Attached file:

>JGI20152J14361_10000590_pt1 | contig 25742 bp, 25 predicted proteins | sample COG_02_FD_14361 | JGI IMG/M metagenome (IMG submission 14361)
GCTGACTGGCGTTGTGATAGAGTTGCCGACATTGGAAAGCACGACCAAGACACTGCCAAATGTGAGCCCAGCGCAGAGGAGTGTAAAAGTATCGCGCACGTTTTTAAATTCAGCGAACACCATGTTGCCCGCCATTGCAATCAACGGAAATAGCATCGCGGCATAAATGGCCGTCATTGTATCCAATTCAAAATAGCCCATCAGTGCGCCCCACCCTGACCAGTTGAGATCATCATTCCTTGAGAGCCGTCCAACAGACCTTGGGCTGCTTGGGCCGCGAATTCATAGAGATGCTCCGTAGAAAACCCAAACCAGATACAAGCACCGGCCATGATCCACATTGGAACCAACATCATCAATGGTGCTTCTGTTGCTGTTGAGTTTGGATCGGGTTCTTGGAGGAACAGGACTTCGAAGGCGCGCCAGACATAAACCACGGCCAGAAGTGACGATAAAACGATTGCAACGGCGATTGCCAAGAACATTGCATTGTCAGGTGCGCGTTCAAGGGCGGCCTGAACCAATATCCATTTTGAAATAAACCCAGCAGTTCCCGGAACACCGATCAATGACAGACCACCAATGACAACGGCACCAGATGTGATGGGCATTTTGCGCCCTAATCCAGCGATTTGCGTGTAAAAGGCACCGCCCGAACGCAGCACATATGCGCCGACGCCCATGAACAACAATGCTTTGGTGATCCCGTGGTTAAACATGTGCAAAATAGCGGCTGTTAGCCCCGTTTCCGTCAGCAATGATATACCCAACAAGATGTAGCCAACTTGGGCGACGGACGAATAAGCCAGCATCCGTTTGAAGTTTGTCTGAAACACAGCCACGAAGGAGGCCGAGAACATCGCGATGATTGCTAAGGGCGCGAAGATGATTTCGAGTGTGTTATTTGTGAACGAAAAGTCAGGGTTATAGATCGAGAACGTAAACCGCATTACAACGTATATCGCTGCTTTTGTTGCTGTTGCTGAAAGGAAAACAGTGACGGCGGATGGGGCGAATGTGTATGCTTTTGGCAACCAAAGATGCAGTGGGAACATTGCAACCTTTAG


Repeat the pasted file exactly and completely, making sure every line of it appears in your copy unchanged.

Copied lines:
>JGI20152J14361_10000590_pt1 | contig 25742 bp, 25 predicted proteins | sample COG_02_FD_14361 | JGI IMG/M metagenome (IMG submission 14361)
GCTGACTGGCGTTGTGATAGAGTTGCCGACATTGGAAAGCACGACCAAGACACTGCCAAATGTGAGCCCAGCGCAGAGGAGTGTAAAAGTATCGCGCACGTTTTTAAATTCAGCGAACACCATGTTGCCCGCCATTGCAATCAACGGAAATAGCATCGCGGCATAAATGGCCGTCATTGTATCCAATTCAAAATAGCCCATCAGTGCGCCCCACCCTGACCAGTTGAGATCATCATTCCTTGAGAGCCGTCCAACAGACCTTGGGCTGCTTGGGCCGCGAATTCATAGAGATGCTCCGTAGAAAACCCAAACCAGATACAAGCACCGGCCATGATCCACATTGGAACCAACATCATCAATGGTGCTTCTGTTGCTGTTGAGTTTGGATCGGGTTCTTGGAGGAACAGGACTTCGAAGGCGCGCCAGACATAAACCACGGCCAGAAGTGACGATAAAACGATTGCAACGGCGATTGCCAAGAACATTGCATTGTCAGGTGCGCGTTCAAGGGCGGCCTGAACCAATATCCATTTTGAAATAAACCCAGCAGTTCCCGGAACACCGATCAATGACAGACCACCAATGACAACGGCACCAGATGTGATGGGCATTTTGCGCCCTAATCCAGCGATTTGCGTGTAAAAGGCACCGCCCGAACGCAGCACATATGCGCCGACGCCCATGAACAACAATGCTTTGGTGATCCCGTGGTTAAACATGTGCAAAATAGCGGCTGTTAGCCCCGTTTCCGTCAGCAATGATATACCCAACAAGATGTAGCCAACTTGGGCGACGGACGAATAAGCCAGCATCCGTTTGAAGTTTGTCTGAAACACAGCCACGAAGGAGGCCGAGAACATCGCGATGATTGCTAAGGGCGCGAAGATGATTTCGAGTGTGTTATTTGTGAACGAAAAGTCAGGGTTATAGATCGAGAACGTAAACCGCATTACAACGTATATCGCTGCTTTTGTTGCTGTTGCTGAAAGGAAAACAGTGACGGCGGATGGGGCGAATGTGTATGCTTTTGGCAACCAAAGATGCAGTGGGAACATTGCAACCTTTAG